from World news: Turkey | guardian.co.uk by Roy Greenslade
An unprecedented rise in the number of journalists killed and imprisoned in the past year, coupled with restrictive legislation and state censorship, is jeopardising independent reporting in many countries, according to a report issued today.
from Open Culture by Colin Marshall
?Imagine, if you will, sitting down to your morning coffee, turning on your home computer to read the day?s newspaper.? A flamboyantly speculative-sounding notion, no doubt, were you watching this television news broadcast back when it aired in 1981. A production of San Francisco?s KRON, the segment takes a look at how the city?s newspapers, displaying admirable farsightedness, were then ?investing a lot of money to try and get a service just like that started.? We see North Beach resident Richard Halloran (he of the immortally meme-worthy onscreen identifier, ?Owns Home Computer?) dialing, on his rotary telephone, ?a local number that will connect him with a computer in Columbus, Ohio.? We also see the editors of the San Francisco Examiner ?programming today?s copy of the paper into that same Ohio computer.? Halloran plops the phone?s receiver into his modem?sacoustic coupler, presumably pours his morning coffee, and downloads the day?s paper ? which takes two hours, at a cost of five dollars an hour.
from CyberJournalist.net by Jonathan Dube
from BBC News | Europe | World Edition
Google agrees to set up a fund to help French media to solve a row with news sites that demanded payment for the search giant to display their links.
from FT.com – World, Europe
Search engine group heads off threat of legislation over links to newspapers? articles in breakthrough over copyright payments with Elysée palace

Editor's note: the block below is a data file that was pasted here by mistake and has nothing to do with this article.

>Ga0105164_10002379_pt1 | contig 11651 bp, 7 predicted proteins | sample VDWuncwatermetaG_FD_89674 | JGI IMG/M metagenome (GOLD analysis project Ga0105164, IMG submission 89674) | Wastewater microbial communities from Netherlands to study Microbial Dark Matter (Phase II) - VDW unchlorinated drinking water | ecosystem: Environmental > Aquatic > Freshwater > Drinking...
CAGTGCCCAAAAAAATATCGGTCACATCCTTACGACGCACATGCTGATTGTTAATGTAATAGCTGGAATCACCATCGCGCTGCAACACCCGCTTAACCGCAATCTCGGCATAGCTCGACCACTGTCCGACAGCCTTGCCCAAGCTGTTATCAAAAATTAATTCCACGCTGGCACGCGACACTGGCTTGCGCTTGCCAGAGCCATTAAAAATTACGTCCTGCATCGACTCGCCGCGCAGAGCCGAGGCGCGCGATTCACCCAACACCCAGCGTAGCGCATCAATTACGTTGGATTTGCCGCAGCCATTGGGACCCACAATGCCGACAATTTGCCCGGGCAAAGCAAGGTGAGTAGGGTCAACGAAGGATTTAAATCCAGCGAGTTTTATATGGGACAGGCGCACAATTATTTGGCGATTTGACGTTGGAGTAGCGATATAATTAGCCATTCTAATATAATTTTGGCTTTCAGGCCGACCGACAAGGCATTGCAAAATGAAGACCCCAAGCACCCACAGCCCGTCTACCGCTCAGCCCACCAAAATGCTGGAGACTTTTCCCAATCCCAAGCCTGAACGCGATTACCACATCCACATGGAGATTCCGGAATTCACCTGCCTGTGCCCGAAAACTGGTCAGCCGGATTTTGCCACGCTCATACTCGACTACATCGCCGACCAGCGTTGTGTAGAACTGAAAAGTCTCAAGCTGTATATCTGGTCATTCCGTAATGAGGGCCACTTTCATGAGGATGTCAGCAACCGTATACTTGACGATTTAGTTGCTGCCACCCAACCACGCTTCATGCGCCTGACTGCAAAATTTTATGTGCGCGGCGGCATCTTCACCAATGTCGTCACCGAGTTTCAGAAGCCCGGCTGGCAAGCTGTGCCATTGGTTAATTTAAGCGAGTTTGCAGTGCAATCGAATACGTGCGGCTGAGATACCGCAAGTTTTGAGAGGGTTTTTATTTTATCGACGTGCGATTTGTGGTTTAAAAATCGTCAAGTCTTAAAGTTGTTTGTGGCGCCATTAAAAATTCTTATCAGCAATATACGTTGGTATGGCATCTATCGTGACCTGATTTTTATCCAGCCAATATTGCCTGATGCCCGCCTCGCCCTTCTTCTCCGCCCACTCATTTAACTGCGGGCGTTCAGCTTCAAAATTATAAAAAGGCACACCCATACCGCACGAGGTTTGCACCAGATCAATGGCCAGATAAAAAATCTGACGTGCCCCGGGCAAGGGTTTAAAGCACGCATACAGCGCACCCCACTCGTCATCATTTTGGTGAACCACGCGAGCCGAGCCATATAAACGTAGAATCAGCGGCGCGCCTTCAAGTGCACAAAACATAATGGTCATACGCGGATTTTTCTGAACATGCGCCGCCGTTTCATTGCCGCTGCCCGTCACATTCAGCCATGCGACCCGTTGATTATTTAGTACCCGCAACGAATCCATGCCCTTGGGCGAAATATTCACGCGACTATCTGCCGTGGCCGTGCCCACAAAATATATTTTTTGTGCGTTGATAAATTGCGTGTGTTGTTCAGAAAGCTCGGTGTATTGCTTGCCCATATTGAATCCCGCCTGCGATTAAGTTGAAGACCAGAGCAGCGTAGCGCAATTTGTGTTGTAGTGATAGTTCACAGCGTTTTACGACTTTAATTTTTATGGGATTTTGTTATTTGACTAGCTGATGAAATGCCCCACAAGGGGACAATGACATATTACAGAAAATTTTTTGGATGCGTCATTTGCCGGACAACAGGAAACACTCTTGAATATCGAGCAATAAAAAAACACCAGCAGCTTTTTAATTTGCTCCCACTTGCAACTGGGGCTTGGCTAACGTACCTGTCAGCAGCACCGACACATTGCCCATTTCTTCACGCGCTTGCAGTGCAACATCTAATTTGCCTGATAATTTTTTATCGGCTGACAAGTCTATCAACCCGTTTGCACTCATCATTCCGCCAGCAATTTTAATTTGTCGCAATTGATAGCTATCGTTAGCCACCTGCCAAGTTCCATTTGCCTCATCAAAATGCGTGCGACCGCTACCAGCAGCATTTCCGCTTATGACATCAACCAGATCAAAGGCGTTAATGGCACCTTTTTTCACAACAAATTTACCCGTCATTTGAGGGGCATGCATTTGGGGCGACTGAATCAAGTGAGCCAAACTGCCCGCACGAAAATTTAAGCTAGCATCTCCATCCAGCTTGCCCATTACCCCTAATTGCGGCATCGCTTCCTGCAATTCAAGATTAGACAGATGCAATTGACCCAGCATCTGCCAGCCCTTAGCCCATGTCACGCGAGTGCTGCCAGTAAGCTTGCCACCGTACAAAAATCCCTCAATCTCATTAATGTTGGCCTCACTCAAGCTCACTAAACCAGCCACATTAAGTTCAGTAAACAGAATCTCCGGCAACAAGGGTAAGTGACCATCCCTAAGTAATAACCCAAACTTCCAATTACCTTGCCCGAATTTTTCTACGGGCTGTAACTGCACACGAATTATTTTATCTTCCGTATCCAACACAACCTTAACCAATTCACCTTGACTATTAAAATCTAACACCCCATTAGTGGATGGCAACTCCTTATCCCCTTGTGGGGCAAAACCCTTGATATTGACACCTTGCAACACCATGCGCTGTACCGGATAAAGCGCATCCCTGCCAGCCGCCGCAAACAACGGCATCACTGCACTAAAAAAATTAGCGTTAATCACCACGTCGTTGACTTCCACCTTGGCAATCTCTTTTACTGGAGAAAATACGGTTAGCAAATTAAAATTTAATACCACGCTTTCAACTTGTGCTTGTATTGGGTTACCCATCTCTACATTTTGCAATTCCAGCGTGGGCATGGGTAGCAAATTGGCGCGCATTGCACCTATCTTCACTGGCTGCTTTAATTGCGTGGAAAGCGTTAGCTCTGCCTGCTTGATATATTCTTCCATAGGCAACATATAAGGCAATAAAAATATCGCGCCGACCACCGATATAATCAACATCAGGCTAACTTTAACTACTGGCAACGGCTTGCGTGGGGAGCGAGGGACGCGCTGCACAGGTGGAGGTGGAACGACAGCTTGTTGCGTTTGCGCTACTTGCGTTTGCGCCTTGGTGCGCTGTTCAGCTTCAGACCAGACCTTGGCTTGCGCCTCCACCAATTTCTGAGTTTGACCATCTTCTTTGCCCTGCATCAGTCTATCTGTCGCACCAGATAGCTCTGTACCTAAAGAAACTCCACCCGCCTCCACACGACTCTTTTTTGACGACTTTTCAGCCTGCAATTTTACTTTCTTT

With readers juggling their tablets, mobile phones, laptops and more as they consume the news, journalists have an opportunity to create a new kind of story.
Transmedia storytelling means dividing chunks of a story across multiple platforms to form one cohesive narrative. Transmedia stories often have audience engagement as a key goal.
In most people’s thinking, being in a small padded room would not be a good thing. But to voiceover artists, such as the incomparable Mel Blanc of Warner Brothers’ Looney Tunes fame, such a room is the best place on earth.
from kottke.org by Jason Kottke
The most visible journalism these days — aka the loudest journalism, namely cable news, pop culture blogs, tabloid magazines, TMZ, Buzzfeed, HuffPo, talk radio, etc. — mostly takes the form of opinionated conversation: professional media people discussing current events much like you and your friends might at a crowded lunch table. A side effect of this way of doing journalism is that you rarely hear from anyone who actually is an expert on the subject of interest at any particular time. That approach doesn’t scale; finding and talking to experts is time consuming and experts without axes to grind are boring anyway. So what you get instead are people who are experts at talking about things about which they are inexpert.1
from Mashable! by Alex Fitzpatrick
from Hurriyet Daily News
The pan-Arab news giant Al-Jazeera bought Current TV, a struggling US cable channel, Wednesday in a deal aimed at giving the Qatar-based broadcaster the scope to challenge major American TV networks.
No surprise: News Corp. pulls the plug on its iPad-only newspaper app The Daily, after less than 2 years
from The Next Web by Paul Sawers
from The Next Web by Alex Wilhelm
from Mashable! by Christine Erickson